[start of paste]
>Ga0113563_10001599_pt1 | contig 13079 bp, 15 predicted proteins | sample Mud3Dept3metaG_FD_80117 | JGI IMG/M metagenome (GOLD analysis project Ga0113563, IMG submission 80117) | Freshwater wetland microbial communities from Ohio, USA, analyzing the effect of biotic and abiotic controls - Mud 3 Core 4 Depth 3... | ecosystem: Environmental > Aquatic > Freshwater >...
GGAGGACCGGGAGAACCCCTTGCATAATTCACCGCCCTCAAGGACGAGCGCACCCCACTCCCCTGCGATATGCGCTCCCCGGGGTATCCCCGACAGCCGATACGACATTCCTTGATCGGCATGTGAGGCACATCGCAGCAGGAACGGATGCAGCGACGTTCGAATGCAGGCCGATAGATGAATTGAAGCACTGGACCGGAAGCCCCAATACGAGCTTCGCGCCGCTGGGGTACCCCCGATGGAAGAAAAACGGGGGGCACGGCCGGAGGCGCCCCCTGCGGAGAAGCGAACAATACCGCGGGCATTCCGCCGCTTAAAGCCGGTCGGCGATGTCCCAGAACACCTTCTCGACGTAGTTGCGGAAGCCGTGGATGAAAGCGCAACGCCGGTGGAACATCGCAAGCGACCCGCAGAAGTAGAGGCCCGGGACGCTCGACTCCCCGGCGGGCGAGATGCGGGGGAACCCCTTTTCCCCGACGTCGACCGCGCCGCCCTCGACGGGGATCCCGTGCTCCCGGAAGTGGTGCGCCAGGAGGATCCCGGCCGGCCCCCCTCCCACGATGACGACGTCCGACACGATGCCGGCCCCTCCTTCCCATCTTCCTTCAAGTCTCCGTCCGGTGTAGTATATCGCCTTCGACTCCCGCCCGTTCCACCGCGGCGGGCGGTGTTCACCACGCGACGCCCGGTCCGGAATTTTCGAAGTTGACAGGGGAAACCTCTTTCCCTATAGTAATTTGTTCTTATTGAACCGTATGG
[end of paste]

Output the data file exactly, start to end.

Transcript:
>Ga0113563_10001599_pt1 | contig 13079 bp, 15 predicted proteins | sample Mud3Dept3metaG_FD_80117 | JGI IMG/M metagenome (GOLD analysis project Ga0113563, IMG submission 80117) | Freshwater wetland microbial communities from Ohio, USA, analyzing the effect of biotic and abiotic controls - Mud 3 Core 4 Depth 3... | ecosystem: Environmental > Aquatic > Freshwater >...
GGAGGACCGGGAGAACCCCTTGCATAATTCACCGCCCTCAAGGACGAGCGCACCCCACTCCCCTGCGATATGCGCTCCCCGGGGTATCCCCGACAGCCGATACGACATTCCTTGATCGGCATGTGAGGCACATCGCAGCAGGAACGGATGCAGCGACGTTCGAATGCAGGCCGATAGATGAATTGAAGCACTGGACCGGAAGCCCCAATACGAGCTTCGCGCCGCTGGGGTACCCCCGATGGAAGAAAAACGGGGGGCACGGCCGGAGGCGCCCCCTGCGGAGAAGCGAACAATACCGCGGGCATTCCGCCGCTTAAAGCCGGTCGGCGATGTCCCAGAACACCTTCTCGACGTAGTTGCGGAAGCCGTGGATGAAAGCGCAACGCCGGTGGAACATCGCAAGCGACCCGCAGAAGTAGAGGCCCGGGACGCTCGACTCCCCGGCGGGCGAGATGCGGGGGAACCCCTTTTCCCCGACGTCGACCGCGCCGCCCTCGACGGGGATCCCGTGCTCCCGGAAGTGGTGCGCCAGGAGGATCCCGGCCGGCCCCCCTCCCACGATGACGACGTCCGACACGATGCCGGCCCCTCCTTCCCATCTTCCTTCAAGTCTCCGTCCGGTGTAGTATATCGCCTTCGACTCCCGCCCGTTCCACCGCGGCGGGCGGTGTTCACCACGCGACGCCCGGTCCGGAATTTTCGAAGTTGACAGGGGAAACCTCTTTCCCTATAGTAATTTGTTCTTATTGAACCGTATGG